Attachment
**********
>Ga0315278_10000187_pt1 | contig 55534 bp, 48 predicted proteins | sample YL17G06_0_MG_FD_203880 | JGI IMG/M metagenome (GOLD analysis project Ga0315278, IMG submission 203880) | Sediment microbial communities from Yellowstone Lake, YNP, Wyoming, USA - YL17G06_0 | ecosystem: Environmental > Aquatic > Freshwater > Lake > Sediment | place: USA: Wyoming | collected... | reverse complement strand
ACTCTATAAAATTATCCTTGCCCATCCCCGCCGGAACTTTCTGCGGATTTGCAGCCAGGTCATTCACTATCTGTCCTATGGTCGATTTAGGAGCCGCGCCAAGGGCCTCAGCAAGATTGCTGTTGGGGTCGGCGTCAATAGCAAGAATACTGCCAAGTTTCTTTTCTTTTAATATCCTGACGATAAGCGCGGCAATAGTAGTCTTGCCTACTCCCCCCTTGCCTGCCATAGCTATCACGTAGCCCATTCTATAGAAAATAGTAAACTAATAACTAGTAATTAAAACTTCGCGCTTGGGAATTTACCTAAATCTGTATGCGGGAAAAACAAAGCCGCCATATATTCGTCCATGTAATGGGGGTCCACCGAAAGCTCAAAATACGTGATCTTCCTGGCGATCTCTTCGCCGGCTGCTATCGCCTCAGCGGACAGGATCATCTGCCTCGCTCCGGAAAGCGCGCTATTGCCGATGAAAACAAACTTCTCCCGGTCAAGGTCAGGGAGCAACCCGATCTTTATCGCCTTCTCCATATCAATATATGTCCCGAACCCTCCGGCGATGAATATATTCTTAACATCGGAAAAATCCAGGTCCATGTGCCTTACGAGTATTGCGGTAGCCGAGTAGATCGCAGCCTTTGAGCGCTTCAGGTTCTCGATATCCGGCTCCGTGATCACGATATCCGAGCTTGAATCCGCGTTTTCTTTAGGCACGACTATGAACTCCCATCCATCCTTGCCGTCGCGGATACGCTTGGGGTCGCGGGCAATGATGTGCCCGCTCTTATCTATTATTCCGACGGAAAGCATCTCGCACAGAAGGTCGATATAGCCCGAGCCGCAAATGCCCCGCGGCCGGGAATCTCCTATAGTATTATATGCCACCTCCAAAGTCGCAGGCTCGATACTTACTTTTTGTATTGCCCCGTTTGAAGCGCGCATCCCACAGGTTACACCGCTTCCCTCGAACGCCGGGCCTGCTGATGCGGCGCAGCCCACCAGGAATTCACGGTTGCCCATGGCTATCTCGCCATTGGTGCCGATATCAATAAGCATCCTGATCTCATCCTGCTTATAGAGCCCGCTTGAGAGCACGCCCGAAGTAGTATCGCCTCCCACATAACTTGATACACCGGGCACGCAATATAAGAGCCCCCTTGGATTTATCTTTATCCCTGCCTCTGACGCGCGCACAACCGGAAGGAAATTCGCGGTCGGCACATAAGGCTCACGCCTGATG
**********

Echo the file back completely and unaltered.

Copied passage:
>Ga0315278_10000187_pt1 | contig 55534 bp, 48 predicted proteins | sample YL17G06_0_MG_FD_203880 | JGI IMG/M metagenome (GOLD analysis project Ga0315278, IMG submission 203880) | Sediment microbial communities from Yellowstone Lake, YNP, Wyoming, USA - YL17G06_0 | ecosystem: Environmental > Aquatic > Freshwater > Lake > Sediment | place: USA: Wyoming | collected... | reverse complement strand
ACTCTATAAAATTATCCTTGCCCATCCCCGCCGGAACTTTCTGCGGATTTGCAGCCAGGTCATTCACTATCTGTCCTATGGTCGATTTAGGAGCCGCGCCAAGGGCCTCAGCAAGATTGCTGTTGGGGTCGGCGTCAATAGCAAGAATACTGCCAAGTTTCTTTTCTTTTAATATCCTGACGATAAGCGCGGCAATAGTAGTCTTGCCTACTCCCCCCTTGCCTGCCATAGCTATCACGTAGCCCATTCTATAGAAAATAGTAAACTAATAACTAGTAATTAAAACTTCGCGCTTGGGAATTTACCTAAATCTGTATGCGGGAAAAACAAAGCCGCCATATATTCGTCCATGTAATGGGGGTCCACCGAAAGCTCAAAATACGTGATCTTCCTGGCGATCTCTTCGCCGGCTGCTATCGCCTCAGCGGACAGGATCATCTGCCTCGCTCCGGAAAGCGCGCTATTGCCGATGAAAACAAACTTCTCCCGGTCAAGGTCAGGGAGCAACCCGATCTTTATCGCCTTCTCCATATCAATATATGTCCCGAACCCTCCGGCGATGAATATATTCTTAACATCGGAAAAATCCAGGTCCATGTGCCTTACGAGTATTGCGGTAGCCGAGTAGATCGCAGCCTTTGAGCGCTTCAGGTTCTCGATATCCGGCTCCGTGATCACGATATCCGAGCTTGAATCCGCGTTTTCTTTAGGCACGACTATGAACTCCCATCCATCCTTGCCGTCGCGGATACGCTTGGGGTCGCGGGCAATGATGTGCCCGCTCTTATCTATTATTCCGACGGAAAGCATCTCGCACAGAAGGTCGATATAGCCCGAGCCGCAAATGCCCCGCGGCCGGGAATCTCCTATAGTATTATATGCCACCTCCAAAGTCGCAGGCTCGATACTTACTTTTTGTATTGCCCCGTTTGAAGCGCGCATCCCACAGGTTACACCGCTTCCCTCGAACGCCGGGCCTGCTGATGCGGCGCAGCCCACCAGGAATTCACGGTTGCCCATGGCTATCTCGCCATTGGTGCCGATATCAATAAGCATCCTGATCTCATCCTGCTTATAGAGCCCGCTTGAGAGCACGCCCGAAGTAGTATCGCCTCCCACATAACTTGATACACCGGGCACGCAATATAAGAGCCCCCTTGGATTTATCTTTATCCCTGCCTCTGACGCGCGCACAACCGGAAGGAAATTCGCGGTCGGCACATAAGGCTCACGCCTGATG